The Woman Who Gave the Kibbutzim Their Junkyard Kindergartens

June 17 2021

Born in Berlin in 1920, Malka (neé Hilde) Haas rejected her parents’ assimilationist attitude, embraced Zionism, and soon after Hitler came to power left for the Land of Israel. She eventually settled in Sde Eliyahu, the religious kibbutz where she still lives, and went on to become the leading figure in Israeli early-childhood education. Her central pedagogical theory can best be summed up by the phrase “junkyard playground.” Matti Friedman tells her story:

The people who built Sde Eliyahu, many of them German Jews who’d escaped the Nazis, were kids themselves: on the day in 1939 when the first tents went up on these steamy flatlands by the Jordan, Haas was nineteen. There were no adults around to give advice on how to raise a family. Their own parents were in Europe, where many were later murdered. They were on their own.

Like the rest of her comrades, Haas never had the chance to finish high school, but she’d attended a teachers’ seminary for six months, making her the kibbutz’s closest thing to an authority on education. She took charge of the kindergarten.

The children were part of a community of workers, Haas thought. They should play with discarded objects from the fields, workshops, and kitchens, putting them to whatever use they desired. They’d build together with no instruction, and what they built didn’t have to make sense to adults. As she explained much later, after her ideas became celebrated and were taught to aspiring teachers, pieces of junk “do not represent the broken, rusty, dirty remnants of human activity, but rather all the multifaceted richness that life has to offer.”

Some people asked Haas, for example, if it was a good idea to let children work barefoot in the yard. The answer, she wrote, was obvious: “A barefoot child learns faster to take care of himself, because the feelings he gets through his feet sharpen his understanding.”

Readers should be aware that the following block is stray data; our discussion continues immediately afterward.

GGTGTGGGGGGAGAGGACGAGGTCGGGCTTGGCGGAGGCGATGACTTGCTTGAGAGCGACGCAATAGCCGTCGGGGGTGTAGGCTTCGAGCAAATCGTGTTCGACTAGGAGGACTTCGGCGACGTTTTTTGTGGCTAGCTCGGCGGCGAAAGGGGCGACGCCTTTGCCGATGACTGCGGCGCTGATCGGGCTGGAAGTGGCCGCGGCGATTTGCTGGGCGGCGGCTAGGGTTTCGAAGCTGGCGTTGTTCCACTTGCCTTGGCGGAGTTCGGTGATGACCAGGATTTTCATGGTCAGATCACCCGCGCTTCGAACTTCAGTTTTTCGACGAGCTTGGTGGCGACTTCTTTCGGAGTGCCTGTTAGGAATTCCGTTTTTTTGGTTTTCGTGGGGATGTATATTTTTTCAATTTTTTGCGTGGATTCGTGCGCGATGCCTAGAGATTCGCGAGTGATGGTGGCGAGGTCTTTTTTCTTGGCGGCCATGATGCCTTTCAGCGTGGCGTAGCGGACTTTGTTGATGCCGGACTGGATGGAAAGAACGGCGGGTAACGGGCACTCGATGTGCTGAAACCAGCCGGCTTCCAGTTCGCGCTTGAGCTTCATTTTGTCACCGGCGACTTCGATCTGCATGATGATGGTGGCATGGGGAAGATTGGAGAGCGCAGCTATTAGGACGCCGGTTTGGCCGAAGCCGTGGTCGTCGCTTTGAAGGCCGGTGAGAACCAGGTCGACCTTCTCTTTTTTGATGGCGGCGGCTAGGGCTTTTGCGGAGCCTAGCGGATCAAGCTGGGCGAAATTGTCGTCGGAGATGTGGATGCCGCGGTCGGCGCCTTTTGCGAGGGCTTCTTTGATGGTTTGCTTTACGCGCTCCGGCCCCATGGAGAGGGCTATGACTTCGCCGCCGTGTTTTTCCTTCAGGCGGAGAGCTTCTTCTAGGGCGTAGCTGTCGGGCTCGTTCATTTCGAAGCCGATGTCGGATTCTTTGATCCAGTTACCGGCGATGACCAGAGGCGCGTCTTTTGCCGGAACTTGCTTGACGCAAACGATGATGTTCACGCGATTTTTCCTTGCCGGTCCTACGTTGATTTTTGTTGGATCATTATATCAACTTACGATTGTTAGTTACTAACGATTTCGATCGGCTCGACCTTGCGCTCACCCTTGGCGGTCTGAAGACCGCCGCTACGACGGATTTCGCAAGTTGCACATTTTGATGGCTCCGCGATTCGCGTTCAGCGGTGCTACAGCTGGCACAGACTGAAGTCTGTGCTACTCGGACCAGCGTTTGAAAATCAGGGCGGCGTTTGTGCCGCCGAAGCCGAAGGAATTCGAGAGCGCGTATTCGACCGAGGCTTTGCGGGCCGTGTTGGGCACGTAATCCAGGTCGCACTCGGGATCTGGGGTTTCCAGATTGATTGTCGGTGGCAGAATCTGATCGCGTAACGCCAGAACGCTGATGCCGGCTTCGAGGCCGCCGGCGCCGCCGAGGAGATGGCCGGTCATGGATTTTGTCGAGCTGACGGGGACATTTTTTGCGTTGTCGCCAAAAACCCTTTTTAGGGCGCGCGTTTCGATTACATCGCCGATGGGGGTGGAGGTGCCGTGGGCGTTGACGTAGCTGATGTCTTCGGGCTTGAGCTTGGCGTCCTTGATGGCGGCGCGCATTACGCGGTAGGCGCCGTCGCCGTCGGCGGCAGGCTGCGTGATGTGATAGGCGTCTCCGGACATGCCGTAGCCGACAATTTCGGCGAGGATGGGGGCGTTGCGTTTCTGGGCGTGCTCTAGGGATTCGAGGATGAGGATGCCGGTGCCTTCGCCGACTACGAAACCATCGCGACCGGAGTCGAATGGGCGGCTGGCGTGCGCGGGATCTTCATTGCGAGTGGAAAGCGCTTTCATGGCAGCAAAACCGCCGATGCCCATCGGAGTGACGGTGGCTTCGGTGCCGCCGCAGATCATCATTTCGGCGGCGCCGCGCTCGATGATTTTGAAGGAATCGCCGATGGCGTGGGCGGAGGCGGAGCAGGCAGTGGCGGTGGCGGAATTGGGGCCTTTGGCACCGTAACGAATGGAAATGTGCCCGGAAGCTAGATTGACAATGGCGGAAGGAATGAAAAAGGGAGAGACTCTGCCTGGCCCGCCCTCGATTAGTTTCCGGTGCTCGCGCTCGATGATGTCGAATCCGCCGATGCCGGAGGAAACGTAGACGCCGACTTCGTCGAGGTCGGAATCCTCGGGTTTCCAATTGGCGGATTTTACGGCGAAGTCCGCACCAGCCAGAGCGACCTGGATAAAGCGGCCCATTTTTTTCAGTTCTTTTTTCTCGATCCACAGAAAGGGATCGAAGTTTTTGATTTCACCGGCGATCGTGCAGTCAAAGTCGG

Read more at Atlantic

More about: Education, Israeli education, Kibbutz movement, Nazi Germany

Russia’s Alliance with Hizballah Is Growing Stronger

Tehran’s ongoing cooperation with Moscow has recently garnered public attention because of the Kremlin’s use of Iranian arms against Ukraine, but it extends much further, including to the Islamic Republic’s Lebanese proxy, Hizballah. Aurora Ortega and Matthew Levitt explain:

Over the last few years, Russia has quietly extended its reach into Lebanon, seeking to cultivate cultural, economic, and military ties in Beirut as part of a strategy to expand Russian influence in the Middle East, while sidelining the U.S. and elevating Moscow’s role as a peacemaker.

Russia’s alliance with Hizballah was born out of the conflict in Syria, where Russian and Hizballah forces fought side-by-side in an alliance with the Assad regime. For years, this alliance appeared strictly limited to military activity in Syria, but in 2018, Hizballah and Russia began to engage in unprecedented joint sanctions-evasion activities. . . . In November 2018, the U.S. Department of the Treasury exposed a convoluted trade-based oil-smuggling sanctions-evasion scheme directed by Hizballah and [Iran].

The enhanced level of collaboration between Russia and Hizballah is not limited to sanctions evasion. In March 2021, Hizballah sent a delegation to Moscow, on its second-ever “diplomatic” visit to the country. Unlike its first visit a decade prior, which was enveloped in secrecy with no media exposure, this visit was well publicized. During their three days in Moscow, Hizballah representatives met with various Russian officials, including the Russian foreign minister Sergei Lavrov. . . . Just three months after this visit to Moscow, Hizballah received the Russian ambassador to Lebanon Alexander Rudakov in Beirut to discuss further collaboration on joint projects.

Read more at Royal United Services Institute

More about: Hizballah, Iran, Lebanon, Russia